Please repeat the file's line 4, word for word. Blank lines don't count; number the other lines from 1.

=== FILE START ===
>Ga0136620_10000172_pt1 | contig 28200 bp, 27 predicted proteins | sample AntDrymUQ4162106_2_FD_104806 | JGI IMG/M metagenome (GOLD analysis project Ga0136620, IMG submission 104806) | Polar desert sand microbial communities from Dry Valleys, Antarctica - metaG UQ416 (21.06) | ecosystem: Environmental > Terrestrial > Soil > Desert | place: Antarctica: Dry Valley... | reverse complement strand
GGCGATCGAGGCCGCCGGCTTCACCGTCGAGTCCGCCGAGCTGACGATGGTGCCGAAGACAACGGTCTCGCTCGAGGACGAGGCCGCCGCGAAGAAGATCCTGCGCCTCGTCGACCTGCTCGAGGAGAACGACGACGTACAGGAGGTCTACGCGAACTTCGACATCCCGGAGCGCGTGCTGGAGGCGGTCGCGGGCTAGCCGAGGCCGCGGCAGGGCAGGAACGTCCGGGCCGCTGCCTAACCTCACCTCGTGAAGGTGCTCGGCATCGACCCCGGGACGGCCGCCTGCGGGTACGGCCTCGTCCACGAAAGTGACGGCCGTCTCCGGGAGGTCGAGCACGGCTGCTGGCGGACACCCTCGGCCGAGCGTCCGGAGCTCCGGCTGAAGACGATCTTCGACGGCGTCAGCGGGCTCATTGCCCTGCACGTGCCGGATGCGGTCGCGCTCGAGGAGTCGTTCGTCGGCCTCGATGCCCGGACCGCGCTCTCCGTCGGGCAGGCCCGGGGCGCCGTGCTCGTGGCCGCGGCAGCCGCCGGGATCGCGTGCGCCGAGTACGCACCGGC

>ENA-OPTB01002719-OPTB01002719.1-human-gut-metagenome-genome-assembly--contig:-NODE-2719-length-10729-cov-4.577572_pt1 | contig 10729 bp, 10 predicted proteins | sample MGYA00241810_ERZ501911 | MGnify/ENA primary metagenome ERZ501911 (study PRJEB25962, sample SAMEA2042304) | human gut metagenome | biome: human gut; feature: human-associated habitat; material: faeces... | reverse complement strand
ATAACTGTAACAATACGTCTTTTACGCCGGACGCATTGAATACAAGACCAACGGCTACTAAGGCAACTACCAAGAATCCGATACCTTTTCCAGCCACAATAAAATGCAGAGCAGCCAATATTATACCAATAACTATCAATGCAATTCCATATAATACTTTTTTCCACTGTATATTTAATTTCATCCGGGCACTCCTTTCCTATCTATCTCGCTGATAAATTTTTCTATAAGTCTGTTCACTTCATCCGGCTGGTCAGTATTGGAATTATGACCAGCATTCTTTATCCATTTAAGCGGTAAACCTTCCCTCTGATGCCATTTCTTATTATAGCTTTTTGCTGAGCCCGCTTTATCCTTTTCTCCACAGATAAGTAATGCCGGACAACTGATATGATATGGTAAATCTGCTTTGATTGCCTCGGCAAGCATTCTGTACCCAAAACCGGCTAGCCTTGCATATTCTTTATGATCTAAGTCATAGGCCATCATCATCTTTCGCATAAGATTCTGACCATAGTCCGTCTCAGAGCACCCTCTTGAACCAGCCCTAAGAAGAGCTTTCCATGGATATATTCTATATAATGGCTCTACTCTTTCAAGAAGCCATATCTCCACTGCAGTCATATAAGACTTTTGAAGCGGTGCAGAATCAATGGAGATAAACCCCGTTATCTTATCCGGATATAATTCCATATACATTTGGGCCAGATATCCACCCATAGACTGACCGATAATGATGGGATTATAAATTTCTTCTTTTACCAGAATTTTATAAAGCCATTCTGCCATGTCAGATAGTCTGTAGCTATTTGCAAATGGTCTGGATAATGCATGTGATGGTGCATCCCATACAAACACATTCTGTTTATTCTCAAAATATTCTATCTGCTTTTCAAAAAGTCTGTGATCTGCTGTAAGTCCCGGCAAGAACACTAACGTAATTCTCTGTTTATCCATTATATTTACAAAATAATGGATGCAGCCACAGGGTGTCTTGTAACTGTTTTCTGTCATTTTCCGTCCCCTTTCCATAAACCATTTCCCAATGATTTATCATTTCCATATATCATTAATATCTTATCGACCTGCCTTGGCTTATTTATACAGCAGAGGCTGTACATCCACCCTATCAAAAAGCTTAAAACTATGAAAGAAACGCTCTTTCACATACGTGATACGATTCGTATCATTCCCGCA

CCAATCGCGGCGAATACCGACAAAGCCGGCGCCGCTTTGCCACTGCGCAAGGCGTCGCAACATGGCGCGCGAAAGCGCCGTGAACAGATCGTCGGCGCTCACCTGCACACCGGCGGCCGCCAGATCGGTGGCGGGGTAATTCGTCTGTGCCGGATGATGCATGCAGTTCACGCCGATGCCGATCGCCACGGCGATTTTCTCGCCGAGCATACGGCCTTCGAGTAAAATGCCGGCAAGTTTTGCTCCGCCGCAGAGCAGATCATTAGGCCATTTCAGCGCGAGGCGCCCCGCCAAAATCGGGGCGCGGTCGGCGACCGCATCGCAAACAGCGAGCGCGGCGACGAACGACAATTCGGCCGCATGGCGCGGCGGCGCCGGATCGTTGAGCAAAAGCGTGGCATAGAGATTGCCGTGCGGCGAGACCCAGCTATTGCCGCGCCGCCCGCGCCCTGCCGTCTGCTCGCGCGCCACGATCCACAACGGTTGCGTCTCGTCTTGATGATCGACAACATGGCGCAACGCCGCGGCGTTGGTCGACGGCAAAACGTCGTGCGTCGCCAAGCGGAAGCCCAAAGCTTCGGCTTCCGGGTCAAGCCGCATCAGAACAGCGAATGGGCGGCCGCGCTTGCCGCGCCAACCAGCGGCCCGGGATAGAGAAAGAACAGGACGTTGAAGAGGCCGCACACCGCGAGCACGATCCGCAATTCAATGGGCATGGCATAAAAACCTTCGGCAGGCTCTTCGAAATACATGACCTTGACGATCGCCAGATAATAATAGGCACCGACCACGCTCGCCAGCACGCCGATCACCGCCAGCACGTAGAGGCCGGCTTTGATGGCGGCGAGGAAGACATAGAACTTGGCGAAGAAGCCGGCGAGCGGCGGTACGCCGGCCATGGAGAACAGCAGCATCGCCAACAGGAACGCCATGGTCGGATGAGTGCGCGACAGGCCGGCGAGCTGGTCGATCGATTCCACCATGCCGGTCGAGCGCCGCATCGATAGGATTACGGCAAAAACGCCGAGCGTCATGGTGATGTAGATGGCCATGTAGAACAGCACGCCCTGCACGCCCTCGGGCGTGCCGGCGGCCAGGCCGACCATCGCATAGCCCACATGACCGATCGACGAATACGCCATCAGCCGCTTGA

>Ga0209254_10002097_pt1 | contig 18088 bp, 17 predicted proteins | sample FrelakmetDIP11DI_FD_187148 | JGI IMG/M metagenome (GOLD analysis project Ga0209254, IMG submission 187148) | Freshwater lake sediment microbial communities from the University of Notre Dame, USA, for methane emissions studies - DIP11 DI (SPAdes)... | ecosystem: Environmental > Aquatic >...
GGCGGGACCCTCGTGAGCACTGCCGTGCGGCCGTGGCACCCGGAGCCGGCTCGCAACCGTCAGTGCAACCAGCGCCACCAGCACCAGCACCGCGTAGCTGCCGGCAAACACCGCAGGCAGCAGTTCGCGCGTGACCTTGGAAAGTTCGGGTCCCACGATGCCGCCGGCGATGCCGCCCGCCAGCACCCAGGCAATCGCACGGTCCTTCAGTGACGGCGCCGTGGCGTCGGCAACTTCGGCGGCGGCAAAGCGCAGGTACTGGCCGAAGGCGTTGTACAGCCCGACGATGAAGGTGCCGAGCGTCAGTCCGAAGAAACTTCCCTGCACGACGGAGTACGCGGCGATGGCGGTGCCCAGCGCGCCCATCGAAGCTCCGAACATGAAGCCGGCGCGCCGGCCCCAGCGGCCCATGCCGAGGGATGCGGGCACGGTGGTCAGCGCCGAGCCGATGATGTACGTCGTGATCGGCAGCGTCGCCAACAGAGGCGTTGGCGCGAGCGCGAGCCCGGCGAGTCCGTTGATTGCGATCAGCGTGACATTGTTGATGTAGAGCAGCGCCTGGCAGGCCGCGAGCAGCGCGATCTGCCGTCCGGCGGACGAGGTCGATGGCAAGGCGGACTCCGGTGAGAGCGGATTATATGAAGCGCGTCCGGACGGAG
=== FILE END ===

ATAACTGTAACAATACGTCTTTTACGCCGGACGCATTGAATACAAGACCAACGGCTACTAAGGCAACTACCAAGAATCCGATACCTTTTCCAGCCACAATAAAATGCAGAGCAGCCAATATTATACCAATAACTATCAATGCAATTCCATATAATACTTTTTTCCACTGTATATTTAATTTCATCCGGGCACTCCTTTCCTATCTATCTCGCTGATAAATTTTTCTATAAGTCTGTTCACTTCATCCGGCTGGTCAGTATTGGAATTATGACCAGCATTCTTTATCCATTTAAGCGGTAAACCTTCCCTCTGATGCCATTTCTTATTATAGCTTTTTGCTGAGCCCGCTTTATCCTTTTCTCCACAGATAAGTAATGCCGGACAACTGATATGATATGGTAAATCTGCTTTGATTGCCTCGGCAAGCATTCTGTACCCAAAACCGGCTAGCCTTGCATATTCTTTATGATCTAAGTCATAGGCCATCATCATCTTTCGCATAAGATTCTGACCATAGTCCGTCTCAGAGCACCCTCTTGAACCAGCCCTAAGAAGAGCTTTCCATGGATATATTCTATATAATGGCTCTACTCTTTCAAGAAGCCATATCTCCACTGCAGTCATATAAGACTTTTGAAGCGGTGCAGAATCAATGGAGATAAACCCCGTTATCTTATCCGGATATAATTCCATATACATTTGGGCCAGATATCCACCCATAGACTGACCGATAATGATGGGATTATAAATTTCTTCTTTTACCAGAATTTTATAAAGCCATTCTGCCATGTCAGATAGTCTGTAGCTATTTGCAAATGGTCTGGATAATGCATGTGATGGTGCATCCCATACAAACACATTCTGTTTATTCTCAAAATATTCTATCTGCTTTTCAAAAAGTCTGTGATCTGCTGTAAGTCCCGGCAAGAACACTAACGTAATTCTCTGTTTATCCATTATATTTACAAAATAATGGATGCAGCCACAGGGTGTCTTGTAACTGTTTTCTGTCATTTTCCGTCCCCTTTCCATAAACCATTTCCCAATGATTTATCATTTCCATATATCATTAATATCTTATCGACCTGCCTTGGCTTATTTATACAGCAGAGGCTGTACATCCACCCTATCAAAAAGCTTAAAACTATGAAAGAAACGCTCTTTCACATACGTGATACGATTCGTATCATTCCCGCA